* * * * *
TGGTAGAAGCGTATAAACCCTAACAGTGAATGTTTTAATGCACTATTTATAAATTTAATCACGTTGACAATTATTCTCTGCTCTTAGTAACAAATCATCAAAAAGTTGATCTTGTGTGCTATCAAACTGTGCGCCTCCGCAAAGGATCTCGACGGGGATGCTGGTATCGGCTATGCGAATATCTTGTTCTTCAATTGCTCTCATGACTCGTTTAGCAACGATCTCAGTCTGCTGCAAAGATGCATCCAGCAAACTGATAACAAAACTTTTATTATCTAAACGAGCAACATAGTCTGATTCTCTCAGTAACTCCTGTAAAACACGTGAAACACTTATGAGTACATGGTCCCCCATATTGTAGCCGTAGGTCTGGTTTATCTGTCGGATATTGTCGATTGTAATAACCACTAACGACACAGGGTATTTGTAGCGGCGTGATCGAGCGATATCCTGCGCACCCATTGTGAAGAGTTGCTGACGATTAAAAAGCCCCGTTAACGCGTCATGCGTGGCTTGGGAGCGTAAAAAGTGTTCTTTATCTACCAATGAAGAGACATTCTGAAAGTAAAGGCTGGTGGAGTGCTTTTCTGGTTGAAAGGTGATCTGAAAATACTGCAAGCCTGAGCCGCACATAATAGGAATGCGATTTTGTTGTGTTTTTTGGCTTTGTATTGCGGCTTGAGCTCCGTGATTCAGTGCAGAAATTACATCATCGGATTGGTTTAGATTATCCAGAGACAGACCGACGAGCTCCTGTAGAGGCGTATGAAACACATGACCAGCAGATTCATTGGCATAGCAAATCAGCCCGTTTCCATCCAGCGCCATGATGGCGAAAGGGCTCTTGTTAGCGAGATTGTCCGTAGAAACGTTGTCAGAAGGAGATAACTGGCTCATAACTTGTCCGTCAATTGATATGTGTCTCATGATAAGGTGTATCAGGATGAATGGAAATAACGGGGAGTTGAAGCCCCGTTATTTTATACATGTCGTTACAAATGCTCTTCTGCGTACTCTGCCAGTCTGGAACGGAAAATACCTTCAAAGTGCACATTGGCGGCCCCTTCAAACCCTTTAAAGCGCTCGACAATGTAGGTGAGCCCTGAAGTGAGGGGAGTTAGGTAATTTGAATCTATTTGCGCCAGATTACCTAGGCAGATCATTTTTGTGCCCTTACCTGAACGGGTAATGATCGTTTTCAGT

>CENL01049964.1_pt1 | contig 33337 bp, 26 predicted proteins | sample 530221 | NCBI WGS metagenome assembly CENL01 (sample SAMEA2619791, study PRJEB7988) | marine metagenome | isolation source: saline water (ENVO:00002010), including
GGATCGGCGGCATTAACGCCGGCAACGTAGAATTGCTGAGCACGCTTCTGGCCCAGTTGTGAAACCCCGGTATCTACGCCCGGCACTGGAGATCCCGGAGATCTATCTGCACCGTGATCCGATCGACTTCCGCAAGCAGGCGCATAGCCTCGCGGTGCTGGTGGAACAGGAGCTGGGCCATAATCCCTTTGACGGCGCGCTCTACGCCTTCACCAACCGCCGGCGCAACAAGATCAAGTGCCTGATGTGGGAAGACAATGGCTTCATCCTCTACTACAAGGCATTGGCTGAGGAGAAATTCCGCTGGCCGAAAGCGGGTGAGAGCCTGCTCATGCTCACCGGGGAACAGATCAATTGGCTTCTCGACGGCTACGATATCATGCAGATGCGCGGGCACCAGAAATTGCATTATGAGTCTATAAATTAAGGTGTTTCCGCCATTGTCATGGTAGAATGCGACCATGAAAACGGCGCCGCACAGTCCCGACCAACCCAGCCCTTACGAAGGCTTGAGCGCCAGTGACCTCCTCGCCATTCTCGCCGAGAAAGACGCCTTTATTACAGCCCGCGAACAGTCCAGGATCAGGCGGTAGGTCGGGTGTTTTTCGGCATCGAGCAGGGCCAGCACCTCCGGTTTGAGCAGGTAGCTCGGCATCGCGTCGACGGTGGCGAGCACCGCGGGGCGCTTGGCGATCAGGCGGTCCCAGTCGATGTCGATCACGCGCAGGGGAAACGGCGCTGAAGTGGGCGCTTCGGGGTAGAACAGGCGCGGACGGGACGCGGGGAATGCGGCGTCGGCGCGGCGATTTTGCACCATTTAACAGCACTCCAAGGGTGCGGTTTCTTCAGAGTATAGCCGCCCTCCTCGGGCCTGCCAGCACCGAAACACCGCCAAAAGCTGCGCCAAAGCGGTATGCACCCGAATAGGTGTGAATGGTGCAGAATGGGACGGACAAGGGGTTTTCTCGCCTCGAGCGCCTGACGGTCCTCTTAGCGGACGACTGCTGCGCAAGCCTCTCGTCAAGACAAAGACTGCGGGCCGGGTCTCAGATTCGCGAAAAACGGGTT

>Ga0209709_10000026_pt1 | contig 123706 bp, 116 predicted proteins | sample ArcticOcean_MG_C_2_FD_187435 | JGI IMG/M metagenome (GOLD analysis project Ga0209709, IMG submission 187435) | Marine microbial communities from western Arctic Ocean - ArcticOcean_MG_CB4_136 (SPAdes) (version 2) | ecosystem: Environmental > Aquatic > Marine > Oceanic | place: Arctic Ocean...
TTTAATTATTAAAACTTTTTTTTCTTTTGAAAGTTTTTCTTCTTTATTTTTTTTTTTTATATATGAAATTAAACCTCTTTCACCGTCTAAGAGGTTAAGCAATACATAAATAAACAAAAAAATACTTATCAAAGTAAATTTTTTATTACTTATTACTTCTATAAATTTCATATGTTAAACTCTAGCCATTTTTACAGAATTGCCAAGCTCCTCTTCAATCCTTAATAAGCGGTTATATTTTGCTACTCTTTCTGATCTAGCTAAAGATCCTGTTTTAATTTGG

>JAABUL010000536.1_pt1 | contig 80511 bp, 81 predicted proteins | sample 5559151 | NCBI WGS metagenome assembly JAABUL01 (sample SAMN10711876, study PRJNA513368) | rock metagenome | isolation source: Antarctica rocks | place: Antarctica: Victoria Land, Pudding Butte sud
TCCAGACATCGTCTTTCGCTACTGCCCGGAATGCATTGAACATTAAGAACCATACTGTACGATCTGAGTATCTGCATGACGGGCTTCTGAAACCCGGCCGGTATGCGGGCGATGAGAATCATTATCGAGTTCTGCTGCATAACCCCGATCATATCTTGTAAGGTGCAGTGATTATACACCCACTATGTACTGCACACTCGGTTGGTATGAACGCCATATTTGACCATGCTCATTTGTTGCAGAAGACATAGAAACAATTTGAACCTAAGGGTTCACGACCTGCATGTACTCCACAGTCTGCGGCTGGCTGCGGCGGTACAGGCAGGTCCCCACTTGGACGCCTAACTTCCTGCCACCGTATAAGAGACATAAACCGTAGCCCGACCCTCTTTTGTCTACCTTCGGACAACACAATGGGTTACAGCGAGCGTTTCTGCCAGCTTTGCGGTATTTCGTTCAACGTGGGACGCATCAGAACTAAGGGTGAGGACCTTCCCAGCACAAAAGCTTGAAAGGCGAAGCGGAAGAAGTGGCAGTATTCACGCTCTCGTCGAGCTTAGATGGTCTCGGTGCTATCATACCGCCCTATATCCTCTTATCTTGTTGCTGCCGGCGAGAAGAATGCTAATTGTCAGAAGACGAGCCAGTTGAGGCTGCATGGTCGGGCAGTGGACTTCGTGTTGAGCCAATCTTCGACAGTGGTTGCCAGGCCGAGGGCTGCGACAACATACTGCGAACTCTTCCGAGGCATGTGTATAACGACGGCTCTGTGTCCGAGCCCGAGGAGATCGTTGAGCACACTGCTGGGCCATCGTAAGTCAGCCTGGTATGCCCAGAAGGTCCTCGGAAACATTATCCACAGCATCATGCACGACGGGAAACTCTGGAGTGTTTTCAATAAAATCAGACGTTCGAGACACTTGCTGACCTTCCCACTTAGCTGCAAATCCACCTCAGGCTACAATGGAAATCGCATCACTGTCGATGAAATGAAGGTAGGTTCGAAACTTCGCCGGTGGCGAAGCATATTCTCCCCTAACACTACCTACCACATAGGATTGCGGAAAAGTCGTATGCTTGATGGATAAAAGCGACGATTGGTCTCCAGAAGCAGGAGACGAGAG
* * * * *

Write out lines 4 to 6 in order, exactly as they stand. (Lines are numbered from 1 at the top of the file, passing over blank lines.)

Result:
>Ga0209709_10000026_pt1 | contig 123706 bp, 116 predicted proteins | sample ArcticOcean_MG_C_2_FD_187435 | JGI IMG/M metagenome (GOLD analysis project Ga0209709, IMG submission 187435) | Marine microbial communities from western Arctic Ocean - ArcticOcean_MG_CB4_136 (SPAdes) (version 2) | ecosystem: Environmental > Aquatic > Marine > Oceanic | place: Arctic Ocean...
TTTAATTATTAAAACTTTTTTTTCTTTTGAAAGTTTTTCTTCTTTATTTTTTTTTTTTATATATGAAATTAAACCTCTTTCACCGTCTAAGAGGTTAAGCAATACATAAATAAACAAAAAAATACTTATCAAAGTAAATTTTTTATTACTTATTACTTCTATAAATTTCATATGTTAAACTCTAGCCATTTTTACAGAATTGCCAAGCTCCTCTTCAATCCTTAATAAGCGGTTATATTTTGCTACTCTTTCTGATCTAGCTAAAGATCCTGTTTTAATTTGG

>JAABUL010000536.1_pt1 | contig 80511 bp, 81 predicted proteins | sample 5559151 | NCBI WGS metagenome assembly JAABUL01 (sample SAMN10711876, study PRJNA513368) | rock metagenome | isolation source: Antarctica rocks | place: Antarctica: Victoria Land, Pudding Butte sud